As the group grew in numbers, an invitation-only Yahoo Web site and listserv were created to organize outings and activities and post child-rearing information. About a year ago, MOTH launched a public Web site — — to provide general information on the group and how to get involved.

New members come to the group primarily through other members — and are often invited to join after meeting at local parks.

“The reason you have to be invited to join is purely for the safety of the kids,” explained Gina Boling, whose son Bobby is a member of the Wobblers and Waddlers group.

The only qualifications for membership are parenthood and Hill residency, and there are no dues.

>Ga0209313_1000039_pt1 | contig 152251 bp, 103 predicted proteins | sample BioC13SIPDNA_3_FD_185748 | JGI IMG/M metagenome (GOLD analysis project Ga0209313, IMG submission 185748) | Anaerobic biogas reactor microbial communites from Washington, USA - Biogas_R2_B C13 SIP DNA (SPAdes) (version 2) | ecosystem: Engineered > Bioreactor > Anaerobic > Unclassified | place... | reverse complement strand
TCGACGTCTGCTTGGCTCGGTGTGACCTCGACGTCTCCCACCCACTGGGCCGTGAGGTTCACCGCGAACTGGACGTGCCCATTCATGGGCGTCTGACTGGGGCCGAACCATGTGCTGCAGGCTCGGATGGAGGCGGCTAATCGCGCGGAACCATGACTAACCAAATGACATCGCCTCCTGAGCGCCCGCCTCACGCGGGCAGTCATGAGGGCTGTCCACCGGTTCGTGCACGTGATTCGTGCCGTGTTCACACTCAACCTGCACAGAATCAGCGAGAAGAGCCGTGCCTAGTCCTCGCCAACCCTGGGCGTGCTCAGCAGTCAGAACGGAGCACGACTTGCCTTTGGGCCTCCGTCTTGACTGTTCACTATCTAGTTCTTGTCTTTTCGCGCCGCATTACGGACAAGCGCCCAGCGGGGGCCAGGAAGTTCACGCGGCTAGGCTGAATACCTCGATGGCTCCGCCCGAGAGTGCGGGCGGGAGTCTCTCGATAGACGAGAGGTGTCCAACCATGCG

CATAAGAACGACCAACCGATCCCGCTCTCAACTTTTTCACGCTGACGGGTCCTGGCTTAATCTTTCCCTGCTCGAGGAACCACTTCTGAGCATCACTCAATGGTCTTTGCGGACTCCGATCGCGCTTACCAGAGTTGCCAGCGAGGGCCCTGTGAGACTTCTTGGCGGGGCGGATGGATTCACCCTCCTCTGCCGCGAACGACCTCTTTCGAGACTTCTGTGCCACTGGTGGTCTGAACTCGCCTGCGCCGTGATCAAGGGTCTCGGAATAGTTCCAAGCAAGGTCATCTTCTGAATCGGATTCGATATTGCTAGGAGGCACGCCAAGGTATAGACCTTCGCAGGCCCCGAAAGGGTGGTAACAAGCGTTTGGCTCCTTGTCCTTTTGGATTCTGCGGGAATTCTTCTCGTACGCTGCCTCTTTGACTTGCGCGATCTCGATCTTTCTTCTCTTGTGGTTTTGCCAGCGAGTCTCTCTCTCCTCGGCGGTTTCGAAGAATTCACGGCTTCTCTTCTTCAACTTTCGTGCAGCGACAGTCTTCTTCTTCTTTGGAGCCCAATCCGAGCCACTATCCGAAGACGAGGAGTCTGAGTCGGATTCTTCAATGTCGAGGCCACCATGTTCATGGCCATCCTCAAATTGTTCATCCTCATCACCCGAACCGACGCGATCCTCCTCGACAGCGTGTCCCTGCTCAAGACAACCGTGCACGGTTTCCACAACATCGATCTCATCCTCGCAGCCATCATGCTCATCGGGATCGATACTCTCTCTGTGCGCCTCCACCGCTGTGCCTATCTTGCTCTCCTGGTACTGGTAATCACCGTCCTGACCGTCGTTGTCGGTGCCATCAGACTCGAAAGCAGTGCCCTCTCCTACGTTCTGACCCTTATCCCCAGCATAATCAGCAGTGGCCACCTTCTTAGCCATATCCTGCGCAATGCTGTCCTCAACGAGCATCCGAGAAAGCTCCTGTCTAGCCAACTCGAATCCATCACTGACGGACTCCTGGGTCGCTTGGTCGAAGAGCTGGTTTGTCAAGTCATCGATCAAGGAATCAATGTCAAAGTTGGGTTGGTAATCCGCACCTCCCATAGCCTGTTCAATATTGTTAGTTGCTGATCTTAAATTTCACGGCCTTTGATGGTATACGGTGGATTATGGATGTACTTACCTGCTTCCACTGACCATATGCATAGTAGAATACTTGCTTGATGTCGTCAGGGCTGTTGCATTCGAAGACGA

“We kinda want to retain the neighborhood, parent quality to it,” DeMayo said.

The group hosts several play groups for all ages at local parks, such as Stanton and Garfield, but it has also subdivided into specific age groups ranging from newborn to 24 months, which meet at different venues depending on the week.

Beyond the play groups, members have also organized into committees, such as Hill Action, which has lobbied for extended lighting and other improvements at Lincoln Park, collected cellphones for women in high-risk domestic violence situations, and helped out with the annual Hilloween celebration at Eastern Market for Capitol kids. The committee also hosts a weekly story hour at the Northeast Branch Library.

And through the club’s Meals on Wheels program — which delivers dinners to newly delivered moms up to three nights a week — the group hopes to ease the first, most difficult days after childbirth.